People of Joburg: Pay attention because I’m about to let you in on a seriously good travel secret.
Most of you have probably heard of the Vredefort Dome. But if you’re anything like me (up until a few days ago), you have only a vague idea of what it is.
You might know the Vredefort Dome is a big meteorite crater, that it’s geologically significant, and that it’s somewhere near the town of Parys, about an hour south of Joburg. You might know the Dome is a UNESCO World Heritage Site, and maybe you’ve thought about visiting. But, if you’re anything like me, you probably googled the Vredefort Dome, didn’t immediately find much tourism information, then moved on to something else and forgot about it.
If you’ve ever wondered about the Vredefort Dome in this way, then wonder no more. I finally visited the Dome last weekend and my mind exploded like a two-billion-year-old meteorite. I can’t believe South Africa has been keeping this geological treasure a secret from me for so long.
Here are some mind-blowing facts to get the asteroid rolling:
- The Vredefort Dome is the remnant of a giant meteorite impact, called an astrobleme, which happened more than 2 billion years ago. The impact predated complex life forms — algae was the only living thing back then — and predated the existence of Africa or any of the continents as we know them today.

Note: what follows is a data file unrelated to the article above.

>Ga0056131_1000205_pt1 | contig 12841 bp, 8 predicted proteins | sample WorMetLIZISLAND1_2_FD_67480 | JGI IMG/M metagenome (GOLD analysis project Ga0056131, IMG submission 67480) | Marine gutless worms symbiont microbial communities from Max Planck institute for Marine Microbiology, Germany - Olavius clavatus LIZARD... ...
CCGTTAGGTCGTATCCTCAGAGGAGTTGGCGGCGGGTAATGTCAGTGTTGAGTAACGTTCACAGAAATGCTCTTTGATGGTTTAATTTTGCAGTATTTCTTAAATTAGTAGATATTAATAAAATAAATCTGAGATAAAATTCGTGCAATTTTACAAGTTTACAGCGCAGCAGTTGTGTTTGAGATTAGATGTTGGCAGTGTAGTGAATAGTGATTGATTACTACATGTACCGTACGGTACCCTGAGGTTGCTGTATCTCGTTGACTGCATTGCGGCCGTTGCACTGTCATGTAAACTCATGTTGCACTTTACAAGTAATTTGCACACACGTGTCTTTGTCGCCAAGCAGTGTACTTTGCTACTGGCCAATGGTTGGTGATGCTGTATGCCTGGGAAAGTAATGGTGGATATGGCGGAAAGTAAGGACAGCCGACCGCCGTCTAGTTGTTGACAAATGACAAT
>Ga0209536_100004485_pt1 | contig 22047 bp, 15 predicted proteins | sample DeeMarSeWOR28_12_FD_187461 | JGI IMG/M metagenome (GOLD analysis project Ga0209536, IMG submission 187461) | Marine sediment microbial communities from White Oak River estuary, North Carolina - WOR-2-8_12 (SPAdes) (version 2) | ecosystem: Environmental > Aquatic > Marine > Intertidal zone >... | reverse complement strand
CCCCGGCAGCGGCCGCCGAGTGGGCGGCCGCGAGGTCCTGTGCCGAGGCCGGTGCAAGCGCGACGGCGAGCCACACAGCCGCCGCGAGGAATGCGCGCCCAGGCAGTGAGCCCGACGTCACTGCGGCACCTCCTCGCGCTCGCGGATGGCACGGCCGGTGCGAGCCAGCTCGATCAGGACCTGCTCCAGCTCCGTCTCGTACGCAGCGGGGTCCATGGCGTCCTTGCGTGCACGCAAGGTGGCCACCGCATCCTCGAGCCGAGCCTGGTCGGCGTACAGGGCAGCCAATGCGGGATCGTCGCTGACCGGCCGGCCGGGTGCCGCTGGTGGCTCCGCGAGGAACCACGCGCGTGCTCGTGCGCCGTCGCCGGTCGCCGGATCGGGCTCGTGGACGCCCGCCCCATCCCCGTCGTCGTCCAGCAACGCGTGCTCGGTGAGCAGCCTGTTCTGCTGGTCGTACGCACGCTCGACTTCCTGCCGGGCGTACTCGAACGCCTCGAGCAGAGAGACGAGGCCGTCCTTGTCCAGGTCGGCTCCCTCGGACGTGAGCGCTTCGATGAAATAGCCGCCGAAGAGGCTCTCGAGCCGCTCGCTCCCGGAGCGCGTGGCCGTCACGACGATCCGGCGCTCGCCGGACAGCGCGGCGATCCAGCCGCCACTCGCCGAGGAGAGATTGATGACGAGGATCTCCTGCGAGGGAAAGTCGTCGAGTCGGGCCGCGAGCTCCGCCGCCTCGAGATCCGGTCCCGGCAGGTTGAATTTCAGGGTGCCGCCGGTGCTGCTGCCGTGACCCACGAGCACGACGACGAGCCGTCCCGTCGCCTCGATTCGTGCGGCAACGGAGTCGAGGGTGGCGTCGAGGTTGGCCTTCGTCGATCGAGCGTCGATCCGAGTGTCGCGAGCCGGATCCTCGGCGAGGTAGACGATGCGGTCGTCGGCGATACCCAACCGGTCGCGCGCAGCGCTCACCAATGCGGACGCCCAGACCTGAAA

- This astrobleme (I love that word) is the oldest and largest that we know of on Earth. Because the astrobleme has been eroded over billions of years, it no longer looks like a crater or dome. What’s left is a semi-circular mountain range called the Dome Bergland, with an ancient river (the Vaal) running through it.
- The Vredefort impact did not kill the dinosaurs. That event happened in modern-day Mexico, about 66 million years ago, and was about half the size of the Vredefort impact.
- The meteorite that created the Dome was anywhere from 8 to 23 kilometers (5 to 15 miles) wide, and the impact crater is about 360 kilometers (225 miles) wide. In comparison, the 200,000-year-old Tswaing Crater north of Pretoria is 1.8 kilometers (about a mile) wide.
- The Vredefort impact was millions (maybe billions) of times stronger than the Hiroshima bomb, and made a 70-kilometer-deep hole in the earth.